Everybody knows that to write well you have to read a lot. You have to absorb what other people have done in order to hone your sense of story and your ear for language. Steeping your brain in other people’s books helps you to absorb all kinds of good things in a way that is mostly effortless and subconscious.
But here’s an exercise that makes the process more conscious and analytical:
While you are reading one of your favorite authors for pleasure, make note of any passages you especially like, places where you can hear the writer part of your brain stirring with envy and annoying the reader part of your brain like a rude person in a movie theater talking over a great scene, saying things like, “Damn, that’s good. Wish I could write like that.”
Jot down the page number on your bookmark. Then go back to that page and write it out longhand, word for word, exactly as it appears in the book, down to the exact punctuation.
I’ve been doing this with A Dark Matter by Peter Straub, and I’m learning all kinds of cool little things. First I picked a simple couple of paragraphs in which he’s setting a scene in a way that I find efficient, effortless and interesting. Then I also did it with a couple of pages about half way through the book in which he’s on fire, all jets on overdrive, poetry streaming from his pen.
Now, I read each of these passages over again right before transcribing them, but I noticed all kinds of things while writing them down that I missed when reading them. Because great writing goes down so smooth that your eye glides over it. Only by trying to copy it exactly did I pick up on the mechanics of how he’s using punctuation, the choice verbs that make it sizzle, and the carefully chosen adjectives.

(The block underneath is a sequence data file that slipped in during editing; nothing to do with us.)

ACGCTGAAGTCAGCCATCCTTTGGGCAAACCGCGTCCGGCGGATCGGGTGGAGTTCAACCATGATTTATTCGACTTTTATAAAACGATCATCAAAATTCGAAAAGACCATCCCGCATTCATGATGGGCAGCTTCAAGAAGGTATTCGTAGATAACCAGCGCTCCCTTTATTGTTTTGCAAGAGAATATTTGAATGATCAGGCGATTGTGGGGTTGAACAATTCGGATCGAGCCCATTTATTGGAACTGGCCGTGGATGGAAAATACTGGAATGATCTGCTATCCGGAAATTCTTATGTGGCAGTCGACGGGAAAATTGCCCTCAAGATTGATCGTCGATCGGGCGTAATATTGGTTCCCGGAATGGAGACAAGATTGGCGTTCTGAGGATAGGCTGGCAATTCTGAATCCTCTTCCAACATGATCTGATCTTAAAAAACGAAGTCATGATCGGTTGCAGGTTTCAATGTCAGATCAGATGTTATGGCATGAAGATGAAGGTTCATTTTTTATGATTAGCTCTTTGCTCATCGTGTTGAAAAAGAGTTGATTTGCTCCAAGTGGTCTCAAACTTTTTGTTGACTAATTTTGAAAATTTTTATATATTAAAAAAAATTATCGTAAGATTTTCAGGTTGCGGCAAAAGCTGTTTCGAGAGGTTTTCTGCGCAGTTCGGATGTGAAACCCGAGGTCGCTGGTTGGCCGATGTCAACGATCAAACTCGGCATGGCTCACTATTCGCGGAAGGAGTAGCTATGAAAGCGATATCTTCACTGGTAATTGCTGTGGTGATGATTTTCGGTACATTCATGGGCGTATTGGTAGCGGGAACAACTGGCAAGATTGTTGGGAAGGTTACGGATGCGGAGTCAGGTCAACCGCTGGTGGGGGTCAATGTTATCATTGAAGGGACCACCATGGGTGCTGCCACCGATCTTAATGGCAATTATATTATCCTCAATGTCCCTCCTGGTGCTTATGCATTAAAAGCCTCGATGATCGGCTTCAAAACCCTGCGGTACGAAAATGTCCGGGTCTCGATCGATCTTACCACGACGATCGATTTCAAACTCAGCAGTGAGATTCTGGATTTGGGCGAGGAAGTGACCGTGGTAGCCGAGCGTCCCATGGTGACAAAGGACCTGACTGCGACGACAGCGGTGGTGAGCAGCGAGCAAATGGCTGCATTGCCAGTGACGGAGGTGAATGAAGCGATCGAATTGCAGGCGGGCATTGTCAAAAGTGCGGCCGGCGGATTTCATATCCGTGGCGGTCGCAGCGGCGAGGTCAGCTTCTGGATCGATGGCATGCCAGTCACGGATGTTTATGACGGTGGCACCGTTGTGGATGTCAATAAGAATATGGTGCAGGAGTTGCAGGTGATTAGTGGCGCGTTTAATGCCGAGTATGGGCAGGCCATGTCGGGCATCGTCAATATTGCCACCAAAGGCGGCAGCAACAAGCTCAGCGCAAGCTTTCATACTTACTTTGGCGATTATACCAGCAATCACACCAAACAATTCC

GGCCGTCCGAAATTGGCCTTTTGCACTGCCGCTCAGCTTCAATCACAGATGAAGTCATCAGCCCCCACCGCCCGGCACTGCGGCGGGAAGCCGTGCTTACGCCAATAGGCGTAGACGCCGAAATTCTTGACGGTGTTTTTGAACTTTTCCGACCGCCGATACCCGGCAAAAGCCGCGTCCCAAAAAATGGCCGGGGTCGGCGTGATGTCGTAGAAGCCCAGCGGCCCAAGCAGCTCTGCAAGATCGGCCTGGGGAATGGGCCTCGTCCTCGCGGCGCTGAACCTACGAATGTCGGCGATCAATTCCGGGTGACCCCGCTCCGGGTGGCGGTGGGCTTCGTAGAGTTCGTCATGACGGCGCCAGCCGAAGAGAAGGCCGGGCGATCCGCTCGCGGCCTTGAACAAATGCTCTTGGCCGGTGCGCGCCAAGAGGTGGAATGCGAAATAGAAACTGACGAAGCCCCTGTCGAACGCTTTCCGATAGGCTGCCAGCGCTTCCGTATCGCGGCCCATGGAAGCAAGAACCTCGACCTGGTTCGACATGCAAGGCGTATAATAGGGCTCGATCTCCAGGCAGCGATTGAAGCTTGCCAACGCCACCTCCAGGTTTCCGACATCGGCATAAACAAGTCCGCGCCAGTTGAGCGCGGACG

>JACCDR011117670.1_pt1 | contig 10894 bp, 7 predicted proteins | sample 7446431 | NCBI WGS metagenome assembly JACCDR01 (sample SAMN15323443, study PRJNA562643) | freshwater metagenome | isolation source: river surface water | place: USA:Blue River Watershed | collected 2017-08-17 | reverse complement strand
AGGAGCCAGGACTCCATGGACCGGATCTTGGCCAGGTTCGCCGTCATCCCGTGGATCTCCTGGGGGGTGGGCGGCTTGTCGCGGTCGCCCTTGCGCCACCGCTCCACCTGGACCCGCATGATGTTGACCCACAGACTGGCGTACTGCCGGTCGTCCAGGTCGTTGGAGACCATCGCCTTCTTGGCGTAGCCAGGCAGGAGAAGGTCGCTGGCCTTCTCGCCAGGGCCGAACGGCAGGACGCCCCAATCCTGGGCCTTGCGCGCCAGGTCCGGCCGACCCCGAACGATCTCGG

If you try this exercise, I recommend holding each phrase in your mind long enough to copy it down. Then check for accuracy. If you only read a few words at a time, write them down, then read another few words, you won’t get the rhythm. And if you try to retain too much prose in your memory, you’ll probably make mistakes that come from writing it the way you would, rather than how he or she did. And that’s where you learn the most, I think, from feeling the dissonance between your own tendencies on the one hand, and the way an accomplished master with a pile of books under his belt does it. It’s in the details.
I’m not saying that the way Straub wrote a paragraph is the only way, or always the best way to write that paragraph, or that some stylistic choices you might make differently are necessarily wrong. I’m just saying that it will make you think about why your favorite author chose that word, or that structure.
And don’t type it. Write it out with a pen. Having to do the slow work of forming each word will really drive this home.
You will get the benefit of handling language that has not only been through several polishing drafts, but also, hopefully, through the eyes of an editor and a copy editor. You may still find mistakes, and that’s cool too. (I found places in A Dark Matter while just reading it where a scene told in third person has pronouns left over from an earlier draft that must have been written in first person—confusing artifacts that will stop you in your tracks, but an interesting glimpse into Mr. Straub’s creative process).
Part of the fun is in seeing where a great writer has deliberately broken all kinds of rules that you would feel timid about breaking, rules that writing manuals and articles in Writer’s Digest tell you not to break. And you can see how those run on sentences, or voice changes, or whatever, can work perfectly when handled with care and employed at the right time for the right effect.
Try it. It’s like the difference between listening to a favorite song, and learning how to play it on the guitar.